A Special Enrollment Period lets you buy coverage outside of the typical enrollment window
Eligibility for Special Enrollment requires a qualifying life event
The Special Enrollment Period typically ends 60 days after the life event
A Special Enrollment Period is a period outside of Open Enrollment when you can shop for and buy health insurance. You must have a qualifying life event in order to be eligible to buy a plan during this time. Common qualifying events include getting married, having a child, or losing your job. Special Enrollment Periods typically start on the day of the qualifying event and end 60 days after the qualifying event.
If you had health insurance through your employer and lost your job because of the coronavirus (COVID-19) pandemic, you qualify to get a new Obamacare plan through a Special Enrollment Period. Learn more about health insurance and the coronavirus.
How Special Enrollment works
There are two main times you can sign up for a new health insurance plan: Open Enrollment and a Special Enrollment.
Open Enrollment is a 45-day period when anyone can shop for health insurance (a group health plan from your employer may offer other windows, too). The next Open Enrollment window for marketplace coverage begins November 1, 2020, for a health insurance plan that begins January 1, 2021. The federal marketplace, healthcare.gov, let’s you compare and buy plans. If your state has its own marketplace, it may offer an extended enrollment period. Healthcare.gov will direct you to the proper website. You can also find your state’s exchange in our state-by-state guide to Open Enrollment.
Special Enrollment allows you to buy an individual health insurance plan after you experience a qualifying life event (QLE), which is a major change in your life. The next section gives more examples of specific events, but this could include changing jobs (whether you quit or get fired) or a change in your marital status. After your qualifying event, you’ll be granted a short time frame to buy health insurance. This time frame is called a Special Enrollment Period (sometimes abbreviated SEP).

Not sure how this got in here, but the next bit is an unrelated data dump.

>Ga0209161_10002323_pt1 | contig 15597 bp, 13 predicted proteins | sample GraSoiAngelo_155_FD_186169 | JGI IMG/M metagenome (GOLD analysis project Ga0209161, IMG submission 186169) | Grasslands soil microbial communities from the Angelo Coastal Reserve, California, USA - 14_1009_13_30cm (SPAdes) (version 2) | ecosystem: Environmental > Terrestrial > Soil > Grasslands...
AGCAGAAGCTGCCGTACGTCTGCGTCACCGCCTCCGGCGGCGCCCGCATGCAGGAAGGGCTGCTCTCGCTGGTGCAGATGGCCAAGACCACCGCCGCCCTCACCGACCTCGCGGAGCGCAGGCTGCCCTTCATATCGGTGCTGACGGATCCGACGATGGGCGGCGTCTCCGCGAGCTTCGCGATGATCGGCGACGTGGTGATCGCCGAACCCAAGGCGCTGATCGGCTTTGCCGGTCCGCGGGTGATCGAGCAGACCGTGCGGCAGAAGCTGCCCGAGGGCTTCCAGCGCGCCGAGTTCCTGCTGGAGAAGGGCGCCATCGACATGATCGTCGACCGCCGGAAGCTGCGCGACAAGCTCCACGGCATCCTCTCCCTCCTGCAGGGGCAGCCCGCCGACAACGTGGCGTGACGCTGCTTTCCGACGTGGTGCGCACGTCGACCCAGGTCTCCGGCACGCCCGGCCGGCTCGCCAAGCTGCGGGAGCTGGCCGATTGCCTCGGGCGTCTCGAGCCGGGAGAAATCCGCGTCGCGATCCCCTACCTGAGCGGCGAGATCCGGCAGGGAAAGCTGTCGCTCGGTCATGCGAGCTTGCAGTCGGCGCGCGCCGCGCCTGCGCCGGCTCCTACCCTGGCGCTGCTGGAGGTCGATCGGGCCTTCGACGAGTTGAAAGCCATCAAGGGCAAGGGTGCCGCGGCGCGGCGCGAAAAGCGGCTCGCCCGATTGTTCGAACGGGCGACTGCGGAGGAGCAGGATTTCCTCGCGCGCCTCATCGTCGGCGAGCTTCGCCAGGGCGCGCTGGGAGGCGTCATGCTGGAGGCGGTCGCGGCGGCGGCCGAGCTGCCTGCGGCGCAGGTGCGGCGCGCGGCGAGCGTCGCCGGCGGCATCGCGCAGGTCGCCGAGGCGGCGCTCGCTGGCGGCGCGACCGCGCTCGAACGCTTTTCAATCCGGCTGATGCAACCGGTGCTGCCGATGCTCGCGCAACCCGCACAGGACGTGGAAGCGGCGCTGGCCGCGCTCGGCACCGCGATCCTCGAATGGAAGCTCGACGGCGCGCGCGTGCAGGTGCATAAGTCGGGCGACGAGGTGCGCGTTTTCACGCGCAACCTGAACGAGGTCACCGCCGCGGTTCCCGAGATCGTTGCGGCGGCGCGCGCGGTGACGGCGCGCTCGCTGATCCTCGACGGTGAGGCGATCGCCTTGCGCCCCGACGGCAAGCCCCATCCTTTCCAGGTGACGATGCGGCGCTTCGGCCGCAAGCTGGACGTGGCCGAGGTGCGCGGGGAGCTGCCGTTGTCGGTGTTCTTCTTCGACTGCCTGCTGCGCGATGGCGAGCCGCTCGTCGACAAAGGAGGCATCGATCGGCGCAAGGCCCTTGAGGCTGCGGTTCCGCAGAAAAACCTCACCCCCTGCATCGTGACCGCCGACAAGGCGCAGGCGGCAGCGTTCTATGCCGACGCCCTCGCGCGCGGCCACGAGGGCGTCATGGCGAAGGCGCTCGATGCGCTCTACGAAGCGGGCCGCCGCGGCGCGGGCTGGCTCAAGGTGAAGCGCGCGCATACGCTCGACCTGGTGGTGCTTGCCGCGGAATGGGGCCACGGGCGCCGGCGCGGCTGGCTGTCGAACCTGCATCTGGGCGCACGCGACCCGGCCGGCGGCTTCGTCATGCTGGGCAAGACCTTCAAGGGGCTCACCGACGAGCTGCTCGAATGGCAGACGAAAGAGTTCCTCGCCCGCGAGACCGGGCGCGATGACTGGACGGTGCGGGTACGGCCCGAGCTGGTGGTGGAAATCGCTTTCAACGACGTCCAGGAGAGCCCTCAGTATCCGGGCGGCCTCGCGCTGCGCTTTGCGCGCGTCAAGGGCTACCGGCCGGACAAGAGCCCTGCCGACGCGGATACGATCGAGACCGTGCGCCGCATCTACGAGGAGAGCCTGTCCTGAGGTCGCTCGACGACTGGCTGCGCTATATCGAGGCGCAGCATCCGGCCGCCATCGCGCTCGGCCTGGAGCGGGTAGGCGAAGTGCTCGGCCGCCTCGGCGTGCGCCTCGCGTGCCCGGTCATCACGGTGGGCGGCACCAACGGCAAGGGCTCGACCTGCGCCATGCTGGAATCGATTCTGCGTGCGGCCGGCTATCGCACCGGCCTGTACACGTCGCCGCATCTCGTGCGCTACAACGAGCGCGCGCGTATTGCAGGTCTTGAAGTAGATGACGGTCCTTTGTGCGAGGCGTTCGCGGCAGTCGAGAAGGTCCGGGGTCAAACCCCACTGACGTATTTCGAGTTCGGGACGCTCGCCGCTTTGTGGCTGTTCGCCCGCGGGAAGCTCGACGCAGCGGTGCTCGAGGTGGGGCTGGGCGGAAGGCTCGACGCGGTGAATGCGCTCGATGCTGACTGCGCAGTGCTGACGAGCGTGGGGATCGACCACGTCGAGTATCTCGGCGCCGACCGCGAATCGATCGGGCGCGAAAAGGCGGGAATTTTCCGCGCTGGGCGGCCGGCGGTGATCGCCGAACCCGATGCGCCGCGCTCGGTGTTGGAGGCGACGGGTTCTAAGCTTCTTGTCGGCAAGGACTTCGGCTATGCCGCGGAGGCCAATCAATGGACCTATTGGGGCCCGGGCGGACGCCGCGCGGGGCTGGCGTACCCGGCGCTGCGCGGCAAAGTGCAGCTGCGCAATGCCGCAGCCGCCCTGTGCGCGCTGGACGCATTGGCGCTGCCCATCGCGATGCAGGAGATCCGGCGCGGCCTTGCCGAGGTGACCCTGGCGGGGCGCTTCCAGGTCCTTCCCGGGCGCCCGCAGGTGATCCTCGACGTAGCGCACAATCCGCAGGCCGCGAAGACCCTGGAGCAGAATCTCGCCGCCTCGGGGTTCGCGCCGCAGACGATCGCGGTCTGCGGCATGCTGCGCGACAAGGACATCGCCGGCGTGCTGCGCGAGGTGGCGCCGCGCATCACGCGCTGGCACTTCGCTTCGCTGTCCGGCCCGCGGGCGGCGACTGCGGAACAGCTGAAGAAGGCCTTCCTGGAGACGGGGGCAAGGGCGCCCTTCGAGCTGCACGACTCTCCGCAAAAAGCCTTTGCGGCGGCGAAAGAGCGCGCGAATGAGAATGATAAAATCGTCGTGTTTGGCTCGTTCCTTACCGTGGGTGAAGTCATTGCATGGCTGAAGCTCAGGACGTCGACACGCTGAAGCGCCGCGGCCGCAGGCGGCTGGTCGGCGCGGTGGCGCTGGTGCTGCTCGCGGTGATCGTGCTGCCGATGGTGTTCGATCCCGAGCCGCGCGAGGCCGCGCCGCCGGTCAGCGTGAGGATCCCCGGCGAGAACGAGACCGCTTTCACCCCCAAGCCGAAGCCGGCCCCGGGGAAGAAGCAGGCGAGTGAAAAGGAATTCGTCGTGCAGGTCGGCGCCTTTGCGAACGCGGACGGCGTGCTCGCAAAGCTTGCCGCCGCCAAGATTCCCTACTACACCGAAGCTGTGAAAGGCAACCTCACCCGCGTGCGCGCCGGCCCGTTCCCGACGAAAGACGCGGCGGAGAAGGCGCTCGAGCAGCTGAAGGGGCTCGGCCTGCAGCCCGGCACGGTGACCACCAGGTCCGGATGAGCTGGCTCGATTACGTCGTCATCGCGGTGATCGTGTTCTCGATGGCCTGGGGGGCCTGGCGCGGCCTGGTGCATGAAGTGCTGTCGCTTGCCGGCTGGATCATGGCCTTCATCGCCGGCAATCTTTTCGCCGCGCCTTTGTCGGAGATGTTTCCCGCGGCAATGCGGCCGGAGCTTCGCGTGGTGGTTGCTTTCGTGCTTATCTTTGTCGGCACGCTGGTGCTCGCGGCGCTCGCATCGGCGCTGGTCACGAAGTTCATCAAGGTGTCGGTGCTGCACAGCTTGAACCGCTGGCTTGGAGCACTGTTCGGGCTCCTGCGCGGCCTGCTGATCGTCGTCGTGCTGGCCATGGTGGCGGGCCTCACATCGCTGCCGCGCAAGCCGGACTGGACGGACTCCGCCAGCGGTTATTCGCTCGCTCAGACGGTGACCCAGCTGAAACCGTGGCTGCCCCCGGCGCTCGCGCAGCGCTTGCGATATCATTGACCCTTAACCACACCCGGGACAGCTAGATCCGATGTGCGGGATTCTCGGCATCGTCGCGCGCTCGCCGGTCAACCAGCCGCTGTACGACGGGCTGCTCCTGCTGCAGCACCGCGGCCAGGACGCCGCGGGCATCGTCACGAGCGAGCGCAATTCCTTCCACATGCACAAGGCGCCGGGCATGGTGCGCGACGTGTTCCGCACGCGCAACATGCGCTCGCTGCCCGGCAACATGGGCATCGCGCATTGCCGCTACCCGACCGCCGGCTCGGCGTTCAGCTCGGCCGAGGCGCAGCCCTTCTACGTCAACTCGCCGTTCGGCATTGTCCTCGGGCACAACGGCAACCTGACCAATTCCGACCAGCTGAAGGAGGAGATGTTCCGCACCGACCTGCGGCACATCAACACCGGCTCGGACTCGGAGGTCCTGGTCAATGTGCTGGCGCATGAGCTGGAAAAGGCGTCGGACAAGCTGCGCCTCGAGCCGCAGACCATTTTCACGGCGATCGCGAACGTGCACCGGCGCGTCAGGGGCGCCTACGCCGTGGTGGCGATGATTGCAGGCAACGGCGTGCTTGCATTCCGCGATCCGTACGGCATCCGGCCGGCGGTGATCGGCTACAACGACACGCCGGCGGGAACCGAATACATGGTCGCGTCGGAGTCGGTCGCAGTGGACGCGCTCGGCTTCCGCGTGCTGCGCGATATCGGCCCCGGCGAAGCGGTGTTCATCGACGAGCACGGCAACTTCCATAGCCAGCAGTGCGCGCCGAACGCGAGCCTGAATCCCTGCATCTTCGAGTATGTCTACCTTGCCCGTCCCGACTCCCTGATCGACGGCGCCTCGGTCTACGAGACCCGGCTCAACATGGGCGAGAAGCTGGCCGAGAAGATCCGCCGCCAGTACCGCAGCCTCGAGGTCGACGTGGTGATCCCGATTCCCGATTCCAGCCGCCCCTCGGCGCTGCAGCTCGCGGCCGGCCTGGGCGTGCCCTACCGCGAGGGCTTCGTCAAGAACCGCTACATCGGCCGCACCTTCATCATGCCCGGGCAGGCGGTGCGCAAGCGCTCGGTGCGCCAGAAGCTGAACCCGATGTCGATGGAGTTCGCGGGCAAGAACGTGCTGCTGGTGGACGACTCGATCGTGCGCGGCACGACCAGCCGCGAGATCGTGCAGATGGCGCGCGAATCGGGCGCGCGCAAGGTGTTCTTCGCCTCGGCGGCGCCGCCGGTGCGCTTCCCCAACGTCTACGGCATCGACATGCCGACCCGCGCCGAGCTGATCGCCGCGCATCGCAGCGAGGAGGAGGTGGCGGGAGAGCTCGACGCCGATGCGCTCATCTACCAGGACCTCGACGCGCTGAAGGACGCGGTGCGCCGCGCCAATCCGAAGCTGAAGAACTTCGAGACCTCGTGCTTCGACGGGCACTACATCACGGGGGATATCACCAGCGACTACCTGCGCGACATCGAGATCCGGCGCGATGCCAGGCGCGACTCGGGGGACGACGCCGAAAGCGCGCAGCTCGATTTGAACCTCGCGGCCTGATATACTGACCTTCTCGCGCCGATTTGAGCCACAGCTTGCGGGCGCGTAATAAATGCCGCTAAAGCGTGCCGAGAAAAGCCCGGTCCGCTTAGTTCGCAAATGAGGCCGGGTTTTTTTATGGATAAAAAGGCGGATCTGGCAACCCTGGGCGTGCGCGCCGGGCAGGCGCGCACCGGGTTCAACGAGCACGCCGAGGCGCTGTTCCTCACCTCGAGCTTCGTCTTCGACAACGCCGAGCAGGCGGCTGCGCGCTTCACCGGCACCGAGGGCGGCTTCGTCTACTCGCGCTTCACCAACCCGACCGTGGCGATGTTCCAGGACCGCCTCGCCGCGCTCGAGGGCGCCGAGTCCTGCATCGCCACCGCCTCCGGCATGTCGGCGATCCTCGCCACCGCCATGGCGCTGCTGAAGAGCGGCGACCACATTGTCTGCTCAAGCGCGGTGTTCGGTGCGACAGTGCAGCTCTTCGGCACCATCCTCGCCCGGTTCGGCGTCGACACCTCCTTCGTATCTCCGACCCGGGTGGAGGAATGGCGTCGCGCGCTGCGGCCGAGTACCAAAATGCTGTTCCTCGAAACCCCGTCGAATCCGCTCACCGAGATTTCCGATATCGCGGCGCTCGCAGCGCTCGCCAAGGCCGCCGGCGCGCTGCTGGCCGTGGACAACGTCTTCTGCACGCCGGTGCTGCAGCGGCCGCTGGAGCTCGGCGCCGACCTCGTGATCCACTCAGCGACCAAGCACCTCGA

Medicare Special Enrollment
If you need to enroll in Medicare or make changes to your Medicare health plan, there are also open and special enrollment periods. However, Medicare enrollment periods differ from enrollment for regular health insurance: the timing of Open Enrollment is different and circumstances that qualify you for Special Enrollment aren’t the same. You can learn more in our guide to Medicare enrollment.
How long is the Special Enrollment Period?
You usually have 30 to 60 days to enroll in a health plan after a qualifying event. If you expect to lose health insurance coverage within the next 60 days, like if you know you will leave your job, you may even have access to a Special Enrollment Period before your qualifying event. You can check with your state or federal exchange for the exact time frame.
What are qualifying events for a Special Enrollment Period?
The most common qualifying life events are a loss of health insurance coverage or change in your marital status. You can use the Special Enrollment Period questionnaire on the federal marketplace to see if you’re eligible.
Here are some common examples of qualifying life events:
Getting married or divorced
Having a baby or adopting a child
Becoming a citizen
Leaving your current employer, whether you quit, resign, or are fired
Your employer ending its group health plan without providing any replacement coverage
COBRA coverage ending
Losing Medicare or Medicaid eligibility or Children’s Health Insurance Program (CHIP) coverage
Moving to a new zip code or county (vacations do not qualify)
Losing coverage through your parents, like after turning 26
Alternatives to health insurance
If you need health coverage, but don’t foresee a life event that will trigger the Special Enrollment Period, there are some alternatives to a traditional health plans you might consider.
Short-term health insurance is a flexible plan that usually lasts only a few months. This type of plan may not provide extensive coverage, like a prescription drug plan or cover all health issues, so it is best as a temporary solution until Open Enrollment begins. Additionally, it does not qualify as minimum essential coverage, so you may have to pay a tax penalty for not having proper health insurance. (The Obamacare individual mandate was repealed starting in 2019 but some states levy a penalty for going without insurance.)
Technically not a health plan, a limited benefit plan will cover a part of your health care costs when you suffer from a medical event like a hospital visit. There might be restrictions to this health coverage if you have a pre-existing condition.